Low cost ($60) 2.4 G Computer Transmitter with Dual Receiver antenna question...


I just purchased this low cost 2.4 G Computer Trasmitter/Dual Receiver that is cheap because it does not have the LCD, etc. adjustments built in, but uses your computer to set up and change the settings. It's seems similar to the FASST or Spektrum. (Here is another place to get it from)

Of course I promptly broke off the small (about 2 inches) antenna wire on the receiver. My question, before I solder it back: can I add a longer length antenna to replace the broken one (since I will need to take it apart anyway) so I can potentially increase range? If yes, it would increase range, how long of an antenna should I make (between 5-12 inches)?

Thank you,


Views: 2407

Comment by James Cohen on June 6, 2009 at 1:16am
Hi Tom,

$60 sounds like a steal, it'd be good to hear how it performs.

Antennas work best when their length is matched to the frequency they're working on (transmitters tend to be more sensitive . Doing some quick calculations for 2.4GHz shows that a half-wave is about 2.5 inches.

Full wave:
30000 / 2400 = 12.5cm = 4.92in

So a half wave is: 6.25cm = 2.46in

Either of those should work.

Comment by Gary Mortimer on June 6, 2009 at 2:01am
Heres a good calculator for antenna length http://www.qsl.net/w4sat/halfvert.htm

Heres a very famous 2.4ghz antenna http://www.saunalahti.fi/elepal/antenna2.html not suitable for this purpose.
Comment by Tom in NOVA on June 6, 2009 at 3:00am
Gary & James.... thanks both. Is there an advantage of having a full-wave instead of half-wave antenna?
Comment by Peter Seddon on June 6, 2009 at 6:35am
I would replace the broken antenna with the same length as at these frequencies it starts to become critical. The length affects the reception pattern as well.


Comment by Mark Colwell on June 6, 2009 at 7:02am
Add a small piece of heat shrink tube after solder repair as a strain relief, to help prevent future breakage, i had same problem with spectrum rx
Comment by Tom in NOVA on June 6, 2009 at 10:53am
Thanks all. I will replace with the same length, but try a little more flexible wire, and also will epoxy it in the opening of the housing to stop it from flexing.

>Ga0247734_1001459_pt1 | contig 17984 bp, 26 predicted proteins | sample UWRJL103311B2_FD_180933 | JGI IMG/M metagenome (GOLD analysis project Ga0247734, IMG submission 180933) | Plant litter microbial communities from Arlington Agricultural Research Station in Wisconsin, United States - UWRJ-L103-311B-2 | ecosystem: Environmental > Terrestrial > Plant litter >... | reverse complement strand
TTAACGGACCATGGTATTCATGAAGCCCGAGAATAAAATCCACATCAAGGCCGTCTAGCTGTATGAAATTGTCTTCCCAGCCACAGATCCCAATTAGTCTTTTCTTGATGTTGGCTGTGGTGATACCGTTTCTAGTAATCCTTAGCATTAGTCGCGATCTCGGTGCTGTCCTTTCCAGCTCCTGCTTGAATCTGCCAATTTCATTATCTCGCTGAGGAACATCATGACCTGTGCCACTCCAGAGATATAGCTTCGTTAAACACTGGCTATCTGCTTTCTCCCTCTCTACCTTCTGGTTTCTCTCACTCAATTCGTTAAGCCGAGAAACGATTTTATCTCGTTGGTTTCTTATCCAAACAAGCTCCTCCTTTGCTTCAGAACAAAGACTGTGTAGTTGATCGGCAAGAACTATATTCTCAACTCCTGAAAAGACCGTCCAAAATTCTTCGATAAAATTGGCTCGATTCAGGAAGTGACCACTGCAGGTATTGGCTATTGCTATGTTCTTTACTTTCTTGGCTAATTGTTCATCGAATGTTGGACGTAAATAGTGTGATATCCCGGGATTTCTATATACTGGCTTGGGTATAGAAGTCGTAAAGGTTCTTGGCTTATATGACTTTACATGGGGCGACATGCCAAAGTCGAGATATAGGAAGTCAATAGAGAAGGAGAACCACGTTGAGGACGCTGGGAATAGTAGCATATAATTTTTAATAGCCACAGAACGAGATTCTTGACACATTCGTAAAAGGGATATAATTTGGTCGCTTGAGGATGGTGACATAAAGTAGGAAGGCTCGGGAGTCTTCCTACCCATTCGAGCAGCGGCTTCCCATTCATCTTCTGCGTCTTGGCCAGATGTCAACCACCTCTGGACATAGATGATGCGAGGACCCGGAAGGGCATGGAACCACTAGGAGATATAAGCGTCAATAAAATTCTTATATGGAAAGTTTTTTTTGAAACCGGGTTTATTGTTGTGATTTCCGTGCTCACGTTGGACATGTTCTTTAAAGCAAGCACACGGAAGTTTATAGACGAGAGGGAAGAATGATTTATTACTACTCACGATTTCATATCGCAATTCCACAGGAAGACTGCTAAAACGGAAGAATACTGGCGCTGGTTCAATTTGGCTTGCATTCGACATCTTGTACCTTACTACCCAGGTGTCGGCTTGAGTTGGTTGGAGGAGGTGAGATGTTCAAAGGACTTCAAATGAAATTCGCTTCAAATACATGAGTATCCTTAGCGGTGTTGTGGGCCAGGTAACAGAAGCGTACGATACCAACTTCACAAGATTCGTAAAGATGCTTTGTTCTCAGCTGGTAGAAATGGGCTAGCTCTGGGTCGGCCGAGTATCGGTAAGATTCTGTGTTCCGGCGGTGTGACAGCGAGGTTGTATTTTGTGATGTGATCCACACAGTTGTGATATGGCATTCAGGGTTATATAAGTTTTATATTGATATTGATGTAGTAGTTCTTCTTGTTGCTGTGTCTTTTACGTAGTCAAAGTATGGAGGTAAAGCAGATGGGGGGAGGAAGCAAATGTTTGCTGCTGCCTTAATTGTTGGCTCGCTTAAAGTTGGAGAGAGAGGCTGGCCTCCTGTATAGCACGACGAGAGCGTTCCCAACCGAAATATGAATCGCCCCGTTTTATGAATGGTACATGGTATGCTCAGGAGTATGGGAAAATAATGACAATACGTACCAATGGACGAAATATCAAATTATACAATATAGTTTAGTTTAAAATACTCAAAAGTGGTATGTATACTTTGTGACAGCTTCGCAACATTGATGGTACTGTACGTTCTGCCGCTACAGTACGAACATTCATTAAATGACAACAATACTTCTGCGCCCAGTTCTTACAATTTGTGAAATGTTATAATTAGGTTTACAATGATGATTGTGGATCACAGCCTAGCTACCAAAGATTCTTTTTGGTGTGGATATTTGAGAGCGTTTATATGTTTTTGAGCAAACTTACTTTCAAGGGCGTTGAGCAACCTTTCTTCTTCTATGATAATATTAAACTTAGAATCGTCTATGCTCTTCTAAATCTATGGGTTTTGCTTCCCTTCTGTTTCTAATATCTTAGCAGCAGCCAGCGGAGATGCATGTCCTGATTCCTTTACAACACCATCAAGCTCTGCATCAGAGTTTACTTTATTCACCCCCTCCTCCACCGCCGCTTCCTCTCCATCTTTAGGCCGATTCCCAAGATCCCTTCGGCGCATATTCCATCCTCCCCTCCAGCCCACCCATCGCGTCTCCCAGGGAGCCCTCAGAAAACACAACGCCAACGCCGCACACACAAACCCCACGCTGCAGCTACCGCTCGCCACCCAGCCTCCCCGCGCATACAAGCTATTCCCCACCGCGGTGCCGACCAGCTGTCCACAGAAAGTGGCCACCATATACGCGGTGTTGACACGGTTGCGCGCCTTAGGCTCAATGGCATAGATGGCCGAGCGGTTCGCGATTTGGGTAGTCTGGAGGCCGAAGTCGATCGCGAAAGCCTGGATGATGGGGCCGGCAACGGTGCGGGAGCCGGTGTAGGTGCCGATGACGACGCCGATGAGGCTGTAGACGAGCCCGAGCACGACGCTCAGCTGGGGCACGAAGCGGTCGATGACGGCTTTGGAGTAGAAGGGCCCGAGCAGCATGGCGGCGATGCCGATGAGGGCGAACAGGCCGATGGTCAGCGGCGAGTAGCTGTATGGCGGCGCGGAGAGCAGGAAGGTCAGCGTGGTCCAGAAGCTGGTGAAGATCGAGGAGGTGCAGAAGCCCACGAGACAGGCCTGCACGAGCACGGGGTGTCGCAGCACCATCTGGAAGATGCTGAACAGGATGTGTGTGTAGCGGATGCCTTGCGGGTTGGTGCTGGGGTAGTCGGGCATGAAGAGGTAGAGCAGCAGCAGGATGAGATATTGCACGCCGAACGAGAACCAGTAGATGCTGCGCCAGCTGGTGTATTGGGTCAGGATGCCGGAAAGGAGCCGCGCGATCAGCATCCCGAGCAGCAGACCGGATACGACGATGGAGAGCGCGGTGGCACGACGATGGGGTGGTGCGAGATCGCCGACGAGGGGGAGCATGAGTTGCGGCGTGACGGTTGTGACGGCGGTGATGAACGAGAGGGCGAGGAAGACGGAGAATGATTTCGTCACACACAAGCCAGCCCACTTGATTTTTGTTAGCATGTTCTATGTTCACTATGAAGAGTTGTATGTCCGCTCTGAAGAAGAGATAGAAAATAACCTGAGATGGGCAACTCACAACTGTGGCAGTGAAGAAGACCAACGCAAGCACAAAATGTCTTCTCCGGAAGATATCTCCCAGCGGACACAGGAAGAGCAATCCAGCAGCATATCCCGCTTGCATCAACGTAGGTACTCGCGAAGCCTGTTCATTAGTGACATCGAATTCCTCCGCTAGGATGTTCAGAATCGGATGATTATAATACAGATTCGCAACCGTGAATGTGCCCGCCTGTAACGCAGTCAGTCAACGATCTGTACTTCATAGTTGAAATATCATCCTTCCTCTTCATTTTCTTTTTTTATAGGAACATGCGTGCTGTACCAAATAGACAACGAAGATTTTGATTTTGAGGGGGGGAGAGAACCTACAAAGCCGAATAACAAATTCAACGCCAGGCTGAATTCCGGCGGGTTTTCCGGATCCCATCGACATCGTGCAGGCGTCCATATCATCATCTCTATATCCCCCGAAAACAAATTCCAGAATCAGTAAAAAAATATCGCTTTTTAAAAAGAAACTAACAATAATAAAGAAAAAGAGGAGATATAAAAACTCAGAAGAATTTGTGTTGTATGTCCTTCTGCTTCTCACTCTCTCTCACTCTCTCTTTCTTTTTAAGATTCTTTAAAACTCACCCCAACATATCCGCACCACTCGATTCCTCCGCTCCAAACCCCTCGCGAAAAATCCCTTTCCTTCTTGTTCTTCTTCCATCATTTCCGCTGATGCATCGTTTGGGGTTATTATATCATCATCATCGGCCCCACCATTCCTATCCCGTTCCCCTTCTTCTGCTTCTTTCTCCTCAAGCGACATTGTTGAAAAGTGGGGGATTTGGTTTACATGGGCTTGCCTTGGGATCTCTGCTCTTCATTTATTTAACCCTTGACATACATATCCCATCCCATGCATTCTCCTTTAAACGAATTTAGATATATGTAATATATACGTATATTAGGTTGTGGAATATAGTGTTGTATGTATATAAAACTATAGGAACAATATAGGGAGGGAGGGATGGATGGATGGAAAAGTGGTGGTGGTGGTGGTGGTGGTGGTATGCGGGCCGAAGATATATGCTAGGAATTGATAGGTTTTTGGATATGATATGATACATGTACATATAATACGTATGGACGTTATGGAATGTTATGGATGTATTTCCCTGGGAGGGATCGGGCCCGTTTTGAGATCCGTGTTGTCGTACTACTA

Comment by Tom in NOVA on June 6, 2009 at 11:01am
I was just thinking, if this set up (with the software to adjust the transmitter residing on the computer) would be a good candidate for hacking the software and making it into a laptop/computer controlled remote UAV/airframe. The hacked software would communicate via the transmitter's USB link that is used for programming it, and data streaming in from the UIAV to a groundstation software plattform would be used to achieve not only real-time control of the UAV via the transmitter, but also real-time calibration, and error correction of the controls based on the particular airframe characteristics while in flight

Comment by Thomas J Coyle III on June 6, 2009 at 11:58am

You can use the Endurance RC PCTx (http://www.endurance-rc.com/pctx.html ) along with ServoCommander to control an RC transmitter with a PC. This solution might be cheaper, time and hardware wise, than trying to create software to control the joysticks on the transmitter.

I have two of the Endurance RC PCTxs along with ServoCommander and they work fine with my Spektrum DX6i and Hitec Laser 6.

Just a thought.

Comment by Tom in NOVA on June 6, 2009 at 12:18pm
Thomas. Thanks for the post. It seems Endurance RC PCTx does exactly that, and for not a bad price. Will read more upon it.

Comment by Sami Finnila on June 7, 2009 at 5:50am
You can get this radio for around 30$ from HobbyKing. I myself changed over to Turnigy/iMax 9X radio from my Futaba T6EX FASST radio due to the outrageous prices of Futaba receivers and equipment in general. The Turnigy 9X (actually only 8 channels with 2.4GHz module) with Assan 2.4GHz module and two receivers was only around 160$. So I actually saved some money by changing and got a much more advanced radio with more channels in return. The Assan radios modules (version 2) have been reported to be very reliable (DSSS on two channels (?); just like spectrum) but haven't got to testing my unit yet.

... talking about HobbyKing: they have 3 cell 2200mAh 20C LiPo batteries that cost under 16 bucks. Bought 10 and have been happy with them so far..

I actually ordered almost everything that I'm going to need for this summer's RC flying from HobbyKing and saved almost 700 euros by doing that (while making a 500 eur order). Ofcourse the quality of the equipment I got dropped somewhat also but I don't complain.

Anyways, back to topic! :) This radio is definitely value for the money and I have heard only good things about this radio (actually this radio is sold under various names like HobbyKing, iMax etc..). The only downside of this radio system is that it, as far as I know, hasn't got any kind of frequency agility. I.e. if you hit noise on the channel you're flying on you're going down just like with the MHz systems. But still, as far as you're not flying it on your 12 foot scale you ought to be fine.

As for features of this radio: it has almost all the features of a basic 200$ Futaba including manual mixes etc. but they can be done only via computer which you have by the field anyways since you're flying your ArduPilot, right? :)


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